Jonas Wood - Evening & Day Editions London Wednesday, January 17, 2024 | Phillips
  • “You could call [my work] a visual diary or even a personal history. I’m not going to paint anything that doesn’t have anything to do with me… The thing that interests me is something that I can get close enough to in order to paint it honestly.”
    —Jonas Wood

    Within his compositions of interior scenes, Jonas Wood explores the human imprints on domestic environments by illustrating the remnants left by individuals in their surroundings. Through clutter and lived-in qualities, these artworks emanate familiarity, capturing a sense of those who exist within these spaces. Kitchen Interior’s composition follows its namesake, portraying the wood grain cabinets and yellow tiles of a kitchen. An open cupboard allows a glimpse into the owner’s belongings, and fruit, vegetables and potted plants are scattered across the kitchen surface. Storytelling is central to Wood's compositions in a manner reminiscent of 17th-century Dutch still-life paintings, in which objects from daily life are imbued with greater symbolic meaning. In a similar way, Kitchen Interior presents a seemingly casual arrangement of objects, inviting viewers to unravel the story embedded within. Despite the absence of human figures, the bright hues breathe life into the work, evoking a warm sense of nostalgia for home and the everyday.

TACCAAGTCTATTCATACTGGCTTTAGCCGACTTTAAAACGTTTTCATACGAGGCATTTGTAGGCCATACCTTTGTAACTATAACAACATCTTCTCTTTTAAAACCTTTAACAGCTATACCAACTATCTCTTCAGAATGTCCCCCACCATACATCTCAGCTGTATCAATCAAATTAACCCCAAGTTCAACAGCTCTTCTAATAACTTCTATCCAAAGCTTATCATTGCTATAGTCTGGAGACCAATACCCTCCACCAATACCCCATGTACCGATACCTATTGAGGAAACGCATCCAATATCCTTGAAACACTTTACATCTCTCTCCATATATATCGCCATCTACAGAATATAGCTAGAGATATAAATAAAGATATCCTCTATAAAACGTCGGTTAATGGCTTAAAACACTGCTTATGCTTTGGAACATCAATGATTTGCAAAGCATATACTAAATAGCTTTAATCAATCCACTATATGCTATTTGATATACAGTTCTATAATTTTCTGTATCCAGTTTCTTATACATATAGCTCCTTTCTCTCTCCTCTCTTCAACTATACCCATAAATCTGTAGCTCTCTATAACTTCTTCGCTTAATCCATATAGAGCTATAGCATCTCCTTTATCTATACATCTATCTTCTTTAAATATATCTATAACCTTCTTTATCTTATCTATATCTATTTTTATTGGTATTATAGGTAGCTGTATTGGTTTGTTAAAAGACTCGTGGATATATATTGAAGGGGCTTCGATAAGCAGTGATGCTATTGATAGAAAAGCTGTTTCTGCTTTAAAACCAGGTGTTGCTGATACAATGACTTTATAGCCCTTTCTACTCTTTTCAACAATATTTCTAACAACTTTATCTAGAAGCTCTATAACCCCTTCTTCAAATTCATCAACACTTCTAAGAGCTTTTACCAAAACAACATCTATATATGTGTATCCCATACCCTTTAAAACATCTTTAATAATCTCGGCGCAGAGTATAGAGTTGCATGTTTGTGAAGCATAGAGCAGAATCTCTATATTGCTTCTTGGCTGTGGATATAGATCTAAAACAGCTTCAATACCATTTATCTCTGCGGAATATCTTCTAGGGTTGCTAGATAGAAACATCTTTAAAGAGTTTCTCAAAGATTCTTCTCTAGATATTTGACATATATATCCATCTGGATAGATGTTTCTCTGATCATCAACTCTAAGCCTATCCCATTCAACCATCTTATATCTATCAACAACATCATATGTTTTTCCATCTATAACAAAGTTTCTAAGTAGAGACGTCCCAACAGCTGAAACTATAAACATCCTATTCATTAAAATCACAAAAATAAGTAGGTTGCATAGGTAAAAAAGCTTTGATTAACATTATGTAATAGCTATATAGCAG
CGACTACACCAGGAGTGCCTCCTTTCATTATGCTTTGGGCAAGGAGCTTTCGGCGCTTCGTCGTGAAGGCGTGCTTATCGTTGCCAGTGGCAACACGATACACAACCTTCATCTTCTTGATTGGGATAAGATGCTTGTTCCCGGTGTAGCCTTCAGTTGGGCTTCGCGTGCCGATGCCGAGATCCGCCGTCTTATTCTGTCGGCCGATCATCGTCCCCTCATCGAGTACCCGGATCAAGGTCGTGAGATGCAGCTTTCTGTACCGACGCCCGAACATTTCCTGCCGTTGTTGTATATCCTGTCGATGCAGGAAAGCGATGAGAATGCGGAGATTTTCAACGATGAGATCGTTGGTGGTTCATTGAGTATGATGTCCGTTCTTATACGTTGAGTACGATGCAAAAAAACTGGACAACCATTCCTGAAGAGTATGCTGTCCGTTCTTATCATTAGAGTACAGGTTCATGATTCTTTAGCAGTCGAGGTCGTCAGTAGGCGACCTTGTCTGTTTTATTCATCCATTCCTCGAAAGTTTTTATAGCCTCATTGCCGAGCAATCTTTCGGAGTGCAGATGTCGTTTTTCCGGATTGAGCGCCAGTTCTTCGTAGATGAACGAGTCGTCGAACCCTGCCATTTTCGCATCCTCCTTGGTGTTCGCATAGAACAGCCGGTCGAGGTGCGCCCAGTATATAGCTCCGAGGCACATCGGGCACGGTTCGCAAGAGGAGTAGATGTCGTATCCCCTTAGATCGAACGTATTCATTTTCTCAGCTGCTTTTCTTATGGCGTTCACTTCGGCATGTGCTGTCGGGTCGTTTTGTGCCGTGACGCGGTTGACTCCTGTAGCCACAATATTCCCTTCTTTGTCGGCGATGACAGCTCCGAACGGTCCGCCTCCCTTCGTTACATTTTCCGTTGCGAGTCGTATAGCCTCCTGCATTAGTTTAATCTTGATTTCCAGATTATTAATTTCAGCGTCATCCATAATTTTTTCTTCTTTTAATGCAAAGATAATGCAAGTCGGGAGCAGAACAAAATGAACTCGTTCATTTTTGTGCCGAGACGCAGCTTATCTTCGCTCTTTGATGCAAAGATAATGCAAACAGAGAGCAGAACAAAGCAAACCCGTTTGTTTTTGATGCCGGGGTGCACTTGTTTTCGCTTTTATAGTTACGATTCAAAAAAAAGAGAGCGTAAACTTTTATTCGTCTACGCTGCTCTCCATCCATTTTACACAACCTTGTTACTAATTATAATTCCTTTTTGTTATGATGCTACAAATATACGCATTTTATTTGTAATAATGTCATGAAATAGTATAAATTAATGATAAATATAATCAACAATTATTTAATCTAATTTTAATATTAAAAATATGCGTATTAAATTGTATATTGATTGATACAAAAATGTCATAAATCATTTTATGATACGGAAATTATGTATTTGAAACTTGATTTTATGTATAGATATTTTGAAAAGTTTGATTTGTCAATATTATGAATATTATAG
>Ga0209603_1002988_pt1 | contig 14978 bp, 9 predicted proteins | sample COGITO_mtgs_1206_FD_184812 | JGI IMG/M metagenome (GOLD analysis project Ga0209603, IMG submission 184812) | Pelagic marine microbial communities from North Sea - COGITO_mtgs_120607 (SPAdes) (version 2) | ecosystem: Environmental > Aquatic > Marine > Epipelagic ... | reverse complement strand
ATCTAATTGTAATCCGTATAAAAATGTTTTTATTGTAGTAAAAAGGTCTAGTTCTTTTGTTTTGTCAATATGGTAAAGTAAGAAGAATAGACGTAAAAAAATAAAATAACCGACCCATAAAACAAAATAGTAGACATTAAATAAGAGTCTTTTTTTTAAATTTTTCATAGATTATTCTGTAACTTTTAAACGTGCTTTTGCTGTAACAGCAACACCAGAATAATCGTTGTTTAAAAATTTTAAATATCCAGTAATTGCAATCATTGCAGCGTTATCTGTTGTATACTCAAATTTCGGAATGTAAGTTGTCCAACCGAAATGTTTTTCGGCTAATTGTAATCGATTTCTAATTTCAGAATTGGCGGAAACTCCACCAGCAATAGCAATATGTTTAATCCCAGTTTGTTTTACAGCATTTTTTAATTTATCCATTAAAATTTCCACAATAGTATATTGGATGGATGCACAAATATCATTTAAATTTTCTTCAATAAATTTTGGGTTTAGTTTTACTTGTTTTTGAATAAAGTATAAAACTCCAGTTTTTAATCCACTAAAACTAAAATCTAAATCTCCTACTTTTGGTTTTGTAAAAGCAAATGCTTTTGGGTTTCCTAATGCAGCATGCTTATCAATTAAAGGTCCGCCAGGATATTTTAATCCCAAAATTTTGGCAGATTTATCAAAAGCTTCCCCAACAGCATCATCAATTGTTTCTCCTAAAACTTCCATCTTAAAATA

Left: Willem Joseph Laquy, The Kitchen, c. 1760 – 1771, Rijksmuseum, Amsterdam. Image: Rijksmuseum, Amsterdam, Gift of A. Bredius, The Hague
    Right: Utagawa Yoshikazu, Inside a Foreign Restaurant, 1860, The Metropolitan Museum of Art, New York. Image: © The Metropolitan Museum of Art, New York, Bequest of William S. Lieberman, 2005, 2007.49.153

    Wood’s upbringing saw him surrounded by influential artworks through his grandfather's extensive collection. Included were the works of notable artists such as Robert Motherwell, Andy Warhol, Francis Bacon, Alexander Calder, Jim Dine, and Larry Rivers. Collectively they contributed to his interest and knowledge of art and influenced his own artistic practice. Additionally, Wood finds inspiration in the works of Japanese woodblock prints, evident in his graphic rendering of form and perspective. Inspiration additionally stems from the artist’s cultivated collection of photographs sourced from holidays, everyday life, interior design magazines, and contributions from friends. Wood’s artistic process involves cutting and collaging these images, creating drawings, and at times, deconstructing sketches to forge new collages. This approach results in the distinctive collage-like compositions marked by overlapping flat forms. In Kitchen Interior, geometry, pattern, and vibrant colour are utilised to craft a graphic illustration that allows the viewer an insight into a mysterious individual’s domestic life. 

    • Provenance

      Private Collection
      Acquired directly from the above by the present owner


Kitchen Interior

Screenprint in colours, on Rising museum board, the full sheet.
S. 122.6 x 80.4 cm (48 1/4 x 31 5/8 in.)
Signed, dated and numbered 21/60 in white pencil (there were also 14 artist's proofs), published by WKS Editions, Los Angeles, framed.

Full Cataloguing

£10,000 - 15,000 

Sold for £20,320

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Rebecca Tooby-Desmond
Specialist, Head of Sale, Editions

Robert Kennan
Head of Editions, Europe

Anne Schneider-Wilson
Senior International Specialist, Editions

Louisa Earl
Associate Specialist, Editions

Evening & Day Editions

London Auction 17 - 18 January 2024